World Cotton Production and Consumption

World Cotton Production
Cotton production is widely grown in the world. In 2007, 90 countries planted cotton. Pakistan is the forth largest cotton growing country after China, India and United States, which account for a combined 71 percent of world production in 2014/15. The first U.S. Department of Agriculture (USDA) cotton forecast that global cotton production will decline for the third consecutive season in 2014/15 due to the area shift from China and Australia to lower-yielding countries. But the production remains above expectations for consumption. The production of world top ten cotton producing countries are listed as follows.

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World Cotton Consumption
Global cotton consumption in 2014/15 is projected at 111.8 million bales, a 2-percent increase from the current season, as mill use continues to expand from 2011/12’s 8-year low. China, India, and Pakistan are the main cotton consumption countries, which are expected to account for 65 percent of world cotton consumption in 2014/15.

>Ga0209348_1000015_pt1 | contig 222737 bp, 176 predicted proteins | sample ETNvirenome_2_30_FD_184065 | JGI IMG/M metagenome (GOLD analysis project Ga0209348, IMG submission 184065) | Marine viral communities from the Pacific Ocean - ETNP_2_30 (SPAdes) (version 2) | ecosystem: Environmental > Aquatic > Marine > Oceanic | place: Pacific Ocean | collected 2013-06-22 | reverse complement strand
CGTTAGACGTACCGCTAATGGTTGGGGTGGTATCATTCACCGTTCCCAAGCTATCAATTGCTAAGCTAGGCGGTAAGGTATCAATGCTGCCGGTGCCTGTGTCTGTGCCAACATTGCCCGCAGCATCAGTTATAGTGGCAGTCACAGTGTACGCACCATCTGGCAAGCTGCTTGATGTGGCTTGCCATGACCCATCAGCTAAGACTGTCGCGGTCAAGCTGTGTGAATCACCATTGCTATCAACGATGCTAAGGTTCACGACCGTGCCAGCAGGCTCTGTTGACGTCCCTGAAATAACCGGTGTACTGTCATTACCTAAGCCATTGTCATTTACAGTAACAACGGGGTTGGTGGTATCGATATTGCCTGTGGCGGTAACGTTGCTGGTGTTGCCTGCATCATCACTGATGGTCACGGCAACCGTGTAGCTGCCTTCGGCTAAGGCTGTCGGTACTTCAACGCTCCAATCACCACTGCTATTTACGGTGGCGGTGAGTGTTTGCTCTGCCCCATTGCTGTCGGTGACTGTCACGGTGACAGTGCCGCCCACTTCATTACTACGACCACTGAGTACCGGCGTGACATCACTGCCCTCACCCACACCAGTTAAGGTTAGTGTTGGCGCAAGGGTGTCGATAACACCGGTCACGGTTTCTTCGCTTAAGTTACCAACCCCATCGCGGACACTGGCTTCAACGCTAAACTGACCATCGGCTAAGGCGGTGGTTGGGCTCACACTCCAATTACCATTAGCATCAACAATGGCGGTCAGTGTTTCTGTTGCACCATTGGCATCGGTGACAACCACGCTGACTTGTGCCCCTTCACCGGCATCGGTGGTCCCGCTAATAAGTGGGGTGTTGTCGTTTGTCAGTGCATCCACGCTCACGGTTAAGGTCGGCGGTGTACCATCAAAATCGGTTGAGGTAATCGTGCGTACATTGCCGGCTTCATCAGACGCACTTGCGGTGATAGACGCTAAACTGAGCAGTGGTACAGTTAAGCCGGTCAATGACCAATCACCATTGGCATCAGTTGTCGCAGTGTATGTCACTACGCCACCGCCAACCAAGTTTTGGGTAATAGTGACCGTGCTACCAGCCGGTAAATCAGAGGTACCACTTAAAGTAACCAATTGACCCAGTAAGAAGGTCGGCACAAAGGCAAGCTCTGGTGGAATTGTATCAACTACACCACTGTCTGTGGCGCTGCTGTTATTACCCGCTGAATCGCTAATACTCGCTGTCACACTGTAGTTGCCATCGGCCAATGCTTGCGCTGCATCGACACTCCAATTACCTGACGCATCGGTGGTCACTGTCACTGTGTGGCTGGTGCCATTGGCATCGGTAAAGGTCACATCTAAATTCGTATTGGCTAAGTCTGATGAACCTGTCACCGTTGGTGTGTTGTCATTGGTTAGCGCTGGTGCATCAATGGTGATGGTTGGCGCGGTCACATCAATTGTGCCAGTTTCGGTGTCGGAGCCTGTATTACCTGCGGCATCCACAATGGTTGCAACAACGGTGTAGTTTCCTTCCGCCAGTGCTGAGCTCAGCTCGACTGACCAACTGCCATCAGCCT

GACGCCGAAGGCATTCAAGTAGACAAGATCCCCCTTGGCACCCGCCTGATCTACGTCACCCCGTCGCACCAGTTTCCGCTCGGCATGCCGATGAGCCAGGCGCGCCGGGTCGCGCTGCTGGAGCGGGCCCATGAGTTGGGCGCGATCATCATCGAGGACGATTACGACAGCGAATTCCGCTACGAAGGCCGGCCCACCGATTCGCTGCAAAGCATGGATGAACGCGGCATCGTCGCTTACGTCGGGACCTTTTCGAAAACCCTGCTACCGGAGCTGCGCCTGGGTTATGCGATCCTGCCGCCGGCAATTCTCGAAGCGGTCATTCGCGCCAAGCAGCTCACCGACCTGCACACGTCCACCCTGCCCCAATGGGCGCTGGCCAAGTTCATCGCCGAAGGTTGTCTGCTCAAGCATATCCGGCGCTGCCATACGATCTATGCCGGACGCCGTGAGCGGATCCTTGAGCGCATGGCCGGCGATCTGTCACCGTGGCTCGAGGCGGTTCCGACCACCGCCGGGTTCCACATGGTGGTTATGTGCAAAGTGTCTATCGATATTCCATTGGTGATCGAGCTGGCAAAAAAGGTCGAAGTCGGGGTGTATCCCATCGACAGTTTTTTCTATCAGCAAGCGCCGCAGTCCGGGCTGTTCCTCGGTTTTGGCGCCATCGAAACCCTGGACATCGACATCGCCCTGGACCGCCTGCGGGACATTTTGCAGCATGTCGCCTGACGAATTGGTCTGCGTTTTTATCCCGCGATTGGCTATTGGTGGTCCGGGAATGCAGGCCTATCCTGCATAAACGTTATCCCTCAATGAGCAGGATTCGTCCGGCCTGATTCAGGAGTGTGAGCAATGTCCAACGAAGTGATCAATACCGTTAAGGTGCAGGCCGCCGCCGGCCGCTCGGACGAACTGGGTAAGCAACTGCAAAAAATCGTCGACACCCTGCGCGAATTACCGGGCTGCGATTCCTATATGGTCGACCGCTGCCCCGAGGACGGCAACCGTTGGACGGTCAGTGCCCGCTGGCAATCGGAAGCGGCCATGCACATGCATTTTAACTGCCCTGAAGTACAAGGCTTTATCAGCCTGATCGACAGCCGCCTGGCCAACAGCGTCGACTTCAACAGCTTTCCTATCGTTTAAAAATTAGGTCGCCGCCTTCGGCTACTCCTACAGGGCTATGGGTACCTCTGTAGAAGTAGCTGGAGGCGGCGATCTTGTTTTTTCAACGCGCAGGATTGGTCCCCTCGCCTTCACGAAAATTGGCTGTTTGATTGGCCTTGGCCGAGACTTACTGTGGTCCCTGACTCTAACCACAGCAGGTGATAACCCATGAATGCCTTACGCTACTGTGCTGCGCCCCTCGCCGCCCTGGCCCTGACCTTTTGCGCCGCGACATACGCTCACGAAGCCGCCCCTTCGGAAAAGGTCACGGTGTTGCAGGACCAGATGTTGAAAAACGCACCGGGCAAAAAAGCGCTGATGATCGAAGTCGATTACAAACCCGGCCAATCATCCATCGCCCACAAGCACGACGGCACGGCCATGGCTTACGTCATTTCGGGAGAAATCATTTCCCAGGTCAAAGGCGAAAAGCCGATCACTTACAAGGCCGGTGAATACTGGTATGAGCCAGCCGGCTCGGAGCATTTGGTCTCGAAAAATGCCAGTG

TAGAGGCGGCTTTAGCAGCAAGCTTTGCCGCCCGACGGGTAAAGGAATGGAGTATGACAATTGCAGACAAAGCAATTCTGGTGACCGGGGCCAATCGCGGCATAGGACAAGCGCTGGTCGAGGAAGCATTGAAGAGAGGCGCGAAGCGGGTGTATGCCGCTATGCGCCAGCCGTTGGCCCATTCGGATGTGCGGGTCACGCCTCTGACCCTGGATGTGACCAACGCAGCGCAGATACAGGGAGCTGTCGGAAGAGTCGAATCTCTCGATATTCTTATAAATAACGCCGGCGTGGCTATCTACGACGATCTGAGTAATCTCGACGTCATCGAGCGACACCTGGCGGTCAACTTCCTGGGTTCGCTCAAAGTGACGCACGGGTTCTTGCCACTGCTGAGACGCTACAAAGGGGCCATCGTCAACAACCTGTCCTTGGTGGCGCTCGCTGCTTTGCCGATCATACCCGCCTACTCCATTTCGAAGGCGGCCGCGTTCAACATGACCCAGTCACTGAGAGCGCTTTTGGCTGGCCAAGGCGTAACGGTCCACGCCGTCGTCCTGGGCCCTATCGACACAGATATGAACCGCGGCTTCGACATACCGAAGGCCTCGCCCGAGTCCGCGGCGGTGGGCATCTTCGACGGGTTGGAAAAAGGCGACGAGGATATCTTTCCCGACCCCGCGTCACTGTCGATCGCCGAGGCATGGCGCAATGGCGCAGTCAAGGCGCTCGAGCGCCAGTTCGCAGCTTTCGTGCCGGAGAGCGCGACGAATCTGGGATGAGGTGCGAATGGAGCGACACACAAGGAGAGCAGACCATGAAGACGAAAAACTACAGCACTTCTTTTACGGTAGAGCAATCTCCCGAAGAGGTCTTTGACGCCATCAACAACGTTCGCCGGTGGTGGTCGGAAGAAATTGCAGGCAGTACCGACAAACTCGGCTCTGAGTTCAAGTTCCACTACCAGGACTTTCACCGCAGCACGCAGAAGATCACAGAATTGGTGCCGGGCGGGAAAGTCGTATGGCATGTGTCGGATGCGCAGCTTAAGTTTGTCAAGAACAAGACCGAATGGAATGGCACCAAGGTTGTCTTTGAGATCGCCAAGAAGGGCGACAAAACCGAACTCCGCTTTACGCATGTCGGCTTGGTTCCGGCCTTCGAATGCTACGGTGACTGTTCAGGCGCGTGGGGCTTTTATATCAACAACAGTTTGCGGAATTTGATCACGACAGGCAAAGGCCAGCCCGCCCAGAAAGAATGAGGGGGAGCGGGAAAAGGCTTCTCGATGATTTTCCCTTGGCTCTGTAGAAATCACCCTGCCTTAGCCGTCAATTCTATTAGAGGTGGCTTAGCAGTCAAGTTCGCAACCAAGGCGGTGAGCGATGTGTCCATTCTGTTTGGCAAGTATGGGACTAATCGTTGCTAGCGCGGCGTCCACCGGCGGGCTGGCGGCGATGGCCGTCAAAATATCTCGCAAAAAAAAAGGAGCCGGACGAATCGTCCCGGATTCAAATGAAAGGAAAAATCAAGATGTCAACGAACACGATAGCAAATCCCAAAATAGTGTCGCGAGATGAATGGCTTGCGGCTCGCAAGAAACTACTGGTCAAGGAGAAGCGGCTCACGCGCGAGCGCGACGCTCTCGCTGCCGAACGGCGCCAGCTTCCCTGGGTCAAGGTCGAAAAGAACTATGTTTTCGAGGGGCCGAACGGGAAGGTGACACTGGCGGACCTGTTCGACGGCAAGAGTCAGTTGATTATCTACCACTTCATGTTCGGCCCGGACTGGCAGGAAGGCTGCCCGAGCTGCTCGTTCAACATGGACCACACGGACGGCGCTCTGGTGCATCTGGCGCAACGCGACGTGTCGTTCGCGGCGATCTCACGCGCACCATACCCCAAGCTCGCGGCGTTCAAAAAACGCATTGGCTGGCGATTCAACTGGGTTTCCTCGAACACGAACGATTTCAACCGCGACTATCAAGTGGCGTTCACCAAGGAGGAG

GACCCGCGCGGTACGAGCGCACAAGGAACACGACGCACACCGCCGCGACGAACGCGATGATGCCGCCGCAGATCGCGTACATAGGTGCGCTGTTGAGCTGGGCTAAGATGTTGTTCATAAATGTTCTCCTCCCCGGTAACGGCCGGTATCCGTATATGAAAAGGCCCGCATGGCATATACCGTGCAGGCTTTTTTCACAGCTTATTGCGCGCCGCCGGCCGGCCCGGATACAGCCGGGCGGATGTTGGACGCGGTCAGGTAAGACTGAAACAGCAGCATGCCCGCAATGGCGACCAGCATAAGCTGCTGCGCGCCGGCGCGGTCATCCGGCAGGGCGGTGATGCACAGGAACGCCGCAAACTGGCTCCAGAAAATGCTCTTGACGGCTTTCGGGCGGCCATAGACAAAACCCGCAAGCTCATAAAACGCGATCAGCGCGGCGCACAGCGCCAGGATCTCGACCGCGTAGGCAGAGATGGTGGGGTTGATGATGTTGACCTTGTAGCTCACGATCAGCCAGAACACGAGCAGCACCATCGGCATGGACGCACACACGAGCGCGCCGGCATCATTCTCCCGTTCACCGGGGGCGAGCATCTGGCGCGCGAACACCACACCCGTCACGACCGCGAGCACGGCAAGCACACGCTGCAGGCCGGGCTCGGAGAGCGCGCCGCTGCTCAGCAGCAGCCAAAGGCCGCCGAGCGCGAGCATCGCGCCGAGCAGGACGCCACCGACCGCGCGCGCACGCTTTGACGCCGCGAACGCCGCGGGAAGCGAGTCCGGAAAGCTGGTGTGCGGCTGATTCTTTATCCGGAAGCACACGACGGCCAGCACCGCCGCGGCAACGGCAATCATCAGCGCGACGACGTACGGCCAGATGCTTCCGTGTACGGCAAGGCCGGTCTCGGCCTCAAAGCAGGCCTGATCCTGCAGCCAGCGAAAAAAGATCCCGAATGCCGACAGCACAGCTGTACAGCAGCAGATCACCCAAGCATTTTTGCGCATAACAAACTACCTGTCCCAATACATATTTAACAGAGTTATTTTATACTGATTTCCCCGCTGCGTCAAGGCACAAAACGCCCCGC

China cotton consumption is forecast to increase to 37 million bales in 2014/15, which is the highest in recent 3 years. That is because China’s domestic cotton prices have been above world prices during the last several years, which reduced the mill use and increased the yarn imports. However, recently China’s policy is likely to encourage the cotton mill use as cotton fiber is more competitive within China.
India’s cotton consumption is also likely to increase in 2014/15. India is projected to consume 23.5 million bales of cotton accounting for 21 percent of global cotton consumption. India’s mill use rose 18 percent between 2011/12 and 2013/14, supported by yarn shipments to China. In 2014/15, reduced yarn exporting to China will likely reduce India’s cotton consumption.
Cotton consumption in Pakistan has also grown steadily in recent years, benefitting from yarn exporting to China. Pakistan cotton mill use is forecast to rise about 3 percent to 11.8 million bales in 2014/2015, accounting for 11 percent of world cotton consumption.
The consumption of cotton will also increase in other Asian countries, including Bangladesh, Indonesia, and Thailand. Turkey cotton consumption is likely to rise nearly 2 percent to 6.4 million bales in 2014/15.
Cotton Supply and Demand
The supply and the demand will affect the price of the cotton. The relatively low cotton supply during 2009 and 2010 lead to the cotton prices increase in 2010. With the growing cotton supply, the cotton price reduced from 65.0% in 2010 to 49.3% in 2011. Cotton prices stabilized after 2013 as beginning stocks accumulated and production edged downwards. The following table shows the supply and demand of cotton from 2005 to 2014.
 

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